Based on clinical guidelines developed by the American Pain Society and the American College of Physicians, Elder et al. state that self-care (patient education, self-care books and patient-structured physical activities) is much less expensive than, and has equivalent or nearly equivalent effectiveness to, costlier interventions such as physical therapy, massage, SMT or acupuncture [15]. Adding confusion to the notion of what constitutes the most effective treatment, Oliveria et al. have come to a surprisingly different conclusion, stating there is only moderate quality evidence that self-management of LBP has anything but a small effect on pain and disability [16].

SMT and self-care are cited as examples of treatment methods that may be popular yet are not fully supported by published evidence. There are, of course, many other management options with supporters and detractors or favorable and unfavorable studies. The lack of widely accepted and clearly articulated approaches to successful management of LBP is a source of confusion for healthcare practitioners and patients alike. Haldeman and Dagenais have referred to this as the supermarket approach where consumers and practitioners are confronted with a vast array of possible approaches offered by multiple professions, subspecialists and even commercial product vendors. In this approach, sometimes referred to as provider-centered care, the treatment varies by provider or supplier, rather than being targeted to the patient’s unique needs [17].

There are approaches to the identification and selection of the most efficacious treatment of LBP that eschew the biomedical model and may answer questions as to why a multitude of treatments and countless randomized controlled trials have failed to distinguish a superior approach. These include practice guidelines, biopsychosocial concepts, stratified, classification-based treatment as well as the diagnosis-based clinical decision guide proposed by Murphy and Hurwitz [11]. It would, however, be improper to describe most of these concepts as new.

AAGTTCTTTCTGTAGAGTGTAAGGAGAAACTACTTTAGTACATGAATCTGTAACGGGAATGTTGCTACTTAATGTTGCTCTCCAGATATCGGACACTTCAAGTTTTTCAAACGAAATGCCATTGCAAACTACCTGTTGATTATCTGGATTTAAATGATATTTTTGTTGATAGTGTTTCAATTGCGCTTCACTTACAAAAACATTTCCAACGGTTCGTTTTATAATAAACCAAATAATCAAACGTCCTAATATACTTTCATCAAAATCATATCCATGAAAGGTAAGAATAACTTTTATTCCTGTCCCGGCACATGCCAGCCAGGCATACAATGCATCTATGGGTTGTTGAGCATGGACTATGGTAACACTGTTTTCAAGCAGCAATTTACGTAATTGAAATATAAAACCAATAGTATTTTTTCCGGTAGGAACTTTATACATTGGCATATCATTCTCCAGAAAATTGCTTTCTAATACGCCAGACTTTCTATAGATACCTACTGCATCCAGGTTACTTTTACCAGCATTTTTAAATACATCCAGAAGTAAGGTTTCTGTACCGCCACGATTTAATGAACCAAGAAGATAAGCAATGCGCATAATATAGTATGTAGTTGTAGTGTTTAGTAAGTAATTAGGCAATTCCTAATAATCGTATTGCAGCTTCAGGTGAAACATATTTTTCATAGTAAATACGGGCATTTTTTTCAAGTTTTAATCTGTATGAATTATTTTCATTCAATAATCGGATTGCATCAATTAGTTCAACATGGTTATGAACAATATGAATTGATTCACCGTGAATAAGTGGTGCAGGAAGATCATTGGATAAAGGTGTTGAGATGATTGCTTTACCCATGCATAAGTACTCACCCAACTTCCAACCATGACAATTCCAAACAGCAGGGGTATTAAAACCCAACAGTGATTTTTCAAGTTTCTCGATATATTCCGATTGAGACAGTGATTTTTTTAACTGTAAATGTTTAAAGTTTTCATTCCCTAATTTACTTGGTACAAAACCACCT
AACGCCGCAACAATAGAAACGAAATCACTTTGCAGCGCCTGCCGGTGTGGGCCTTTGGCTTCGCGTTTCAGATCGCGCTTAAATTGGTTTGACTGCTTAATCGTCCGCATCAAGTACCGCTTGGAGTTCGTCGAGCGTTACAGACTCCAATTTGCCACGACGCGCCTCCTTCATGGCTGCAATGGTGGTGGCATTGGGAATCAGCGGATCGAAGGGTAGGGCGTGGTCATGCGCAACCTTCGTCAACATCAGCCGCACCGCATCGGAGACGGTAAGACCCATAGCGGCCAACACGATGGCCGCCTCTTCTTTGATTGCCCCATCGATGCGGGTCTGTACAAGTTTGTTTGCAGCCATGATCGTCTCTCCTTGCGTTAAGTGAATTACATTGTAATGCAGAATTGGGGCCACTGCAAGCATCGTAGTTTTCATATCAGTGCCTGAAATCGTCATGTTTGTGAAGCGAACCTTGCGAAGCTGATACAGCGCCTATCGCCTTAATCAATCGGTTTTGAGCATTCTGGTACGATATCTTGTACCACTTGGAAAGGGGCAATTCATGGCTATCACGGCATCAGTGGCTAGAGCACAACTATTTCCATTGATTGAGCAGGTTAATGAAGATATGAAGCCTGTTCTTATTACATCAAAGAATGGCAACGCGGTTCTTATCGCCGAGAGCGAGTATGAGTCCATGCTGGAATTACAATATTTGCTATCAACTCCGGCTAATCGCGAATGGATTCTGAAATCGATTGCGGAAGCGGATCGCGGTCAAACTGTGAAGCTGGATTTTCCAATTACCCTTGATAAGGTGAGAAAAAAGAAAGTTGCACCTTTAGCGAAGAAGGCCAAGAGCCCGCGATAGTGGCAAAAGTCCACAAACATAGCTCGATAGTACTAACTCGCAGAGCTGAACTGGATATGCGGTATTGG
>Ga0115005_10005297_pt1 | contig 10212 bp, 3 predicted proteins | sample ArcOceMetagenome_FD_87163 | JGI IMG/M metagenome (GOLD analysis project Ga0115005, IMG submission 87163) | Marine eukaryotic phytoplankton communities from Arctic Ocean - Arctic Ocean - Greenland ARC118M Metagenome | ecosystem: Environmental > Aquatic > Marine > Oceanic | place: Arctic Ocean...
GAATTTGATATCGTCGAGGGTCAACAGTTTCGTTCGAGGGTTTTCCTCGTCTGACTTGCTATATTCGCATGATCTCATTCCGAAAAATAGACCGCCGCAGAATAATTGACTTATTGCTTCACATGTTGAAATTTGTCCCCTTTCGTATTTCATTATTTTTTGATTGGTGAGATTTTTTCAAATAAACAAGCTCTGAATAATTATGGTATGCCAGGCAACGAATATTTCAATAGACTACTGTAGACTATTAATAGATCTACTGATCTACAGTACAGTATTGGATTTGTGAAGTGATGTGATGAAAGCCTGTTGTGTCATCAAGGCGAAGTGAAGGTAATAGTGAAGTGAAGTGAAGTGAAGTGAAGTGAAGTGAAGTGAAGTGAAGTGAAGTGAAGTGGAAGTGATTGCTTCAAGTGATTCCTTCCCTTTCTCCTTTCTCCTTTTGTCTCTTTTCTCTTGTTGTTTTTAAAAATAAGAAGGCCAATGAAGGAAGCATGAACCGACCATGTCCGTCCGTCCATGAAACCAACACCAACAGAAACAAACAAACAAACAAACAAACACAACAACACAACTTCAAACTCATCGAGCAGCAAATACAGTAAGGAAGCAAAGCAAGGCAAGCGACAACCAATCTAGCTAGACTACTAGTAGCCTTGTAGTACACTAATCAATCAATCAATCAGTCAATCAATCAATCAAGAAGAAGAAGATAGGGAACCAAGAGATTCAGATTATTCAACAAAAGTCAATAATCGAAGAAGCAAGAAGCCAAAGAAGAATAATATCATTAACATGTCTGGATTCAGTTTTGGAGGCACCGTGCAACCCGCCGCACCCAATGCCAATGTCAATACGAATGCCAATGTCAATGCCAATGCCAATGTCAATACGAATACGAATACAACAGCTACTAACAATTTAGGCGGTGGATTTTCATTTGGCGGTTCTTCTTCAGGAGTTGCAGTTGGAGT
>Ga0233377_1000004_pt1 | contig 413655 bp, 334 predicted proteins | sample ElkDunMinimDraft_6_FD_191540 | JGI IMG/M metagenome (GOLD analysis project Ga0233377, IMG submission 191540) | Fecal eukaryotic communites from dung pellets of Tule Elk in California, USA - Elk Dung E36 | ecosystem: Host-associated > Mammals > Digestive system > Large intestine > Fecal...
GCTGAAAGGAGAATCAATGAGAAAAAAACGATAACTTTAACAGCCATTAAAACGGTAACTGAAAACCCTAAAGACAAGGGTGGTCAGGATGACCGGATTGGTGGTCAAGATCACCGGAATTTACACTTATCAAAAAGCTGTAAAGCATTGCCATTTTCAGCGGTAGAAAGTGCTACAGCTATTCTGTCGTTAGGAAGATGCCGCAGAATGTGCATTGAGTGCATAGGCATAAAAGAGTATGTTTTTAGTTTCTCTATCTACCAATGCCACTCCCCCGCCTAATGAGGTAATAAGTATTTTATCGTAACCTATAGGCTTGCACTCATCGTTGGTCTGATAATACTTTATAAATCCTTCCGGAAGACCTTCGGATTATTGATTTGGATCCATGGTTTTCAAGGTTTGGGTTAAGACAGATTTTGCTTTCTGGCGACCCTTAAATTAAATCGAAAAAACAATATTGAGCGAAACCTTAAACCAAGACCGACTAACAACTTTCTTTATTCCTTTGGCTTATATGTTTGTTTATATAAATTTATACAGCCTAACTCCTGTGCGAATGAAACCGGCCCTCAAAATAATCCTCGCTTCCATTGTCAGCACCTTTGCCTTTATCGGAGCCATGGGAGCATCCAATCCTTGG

The spread of clinical guidelines, beginning in the 1960s, represents a regulation of medical care resulting from a confluence of circumstances that mobilized many different groups. Health care was once characterized by individual judgment but public money and large business interests have demanded transparency and regulation. Payers (both private and government) and professional groups wishing to protect their practice-turf began to create guidelines based on discrepancies, institutional and regional, in the incidence of medical and surgical procedures that resulted from observations that neither money nor health care was being distributed wisely. In 1989 the federal United States Agency for Healthcare Research and Quality was created with a mandate to produce practice guidelines [18]. An early attempt in the chiropractic profession includes the so-called Mercy Conference Guidelines [19]. Dagenais, Caro and Haldeman [3] note that there is general agreement among practice guidelines with shared goals when assessing the patient with LBP. These include: (1) sequentially rule out serious spinal pathology, (2) find specific causes of low back pain and (3) find substantial neurologic involvement. Two additional goals to evaluate are: (4) the severity of symptoms and functional limitations as well as (5) identify risk factors for chronicity. Yet, in spite of the publication of numerous guidelines, clinical and economic trends regarding LBP have not improved.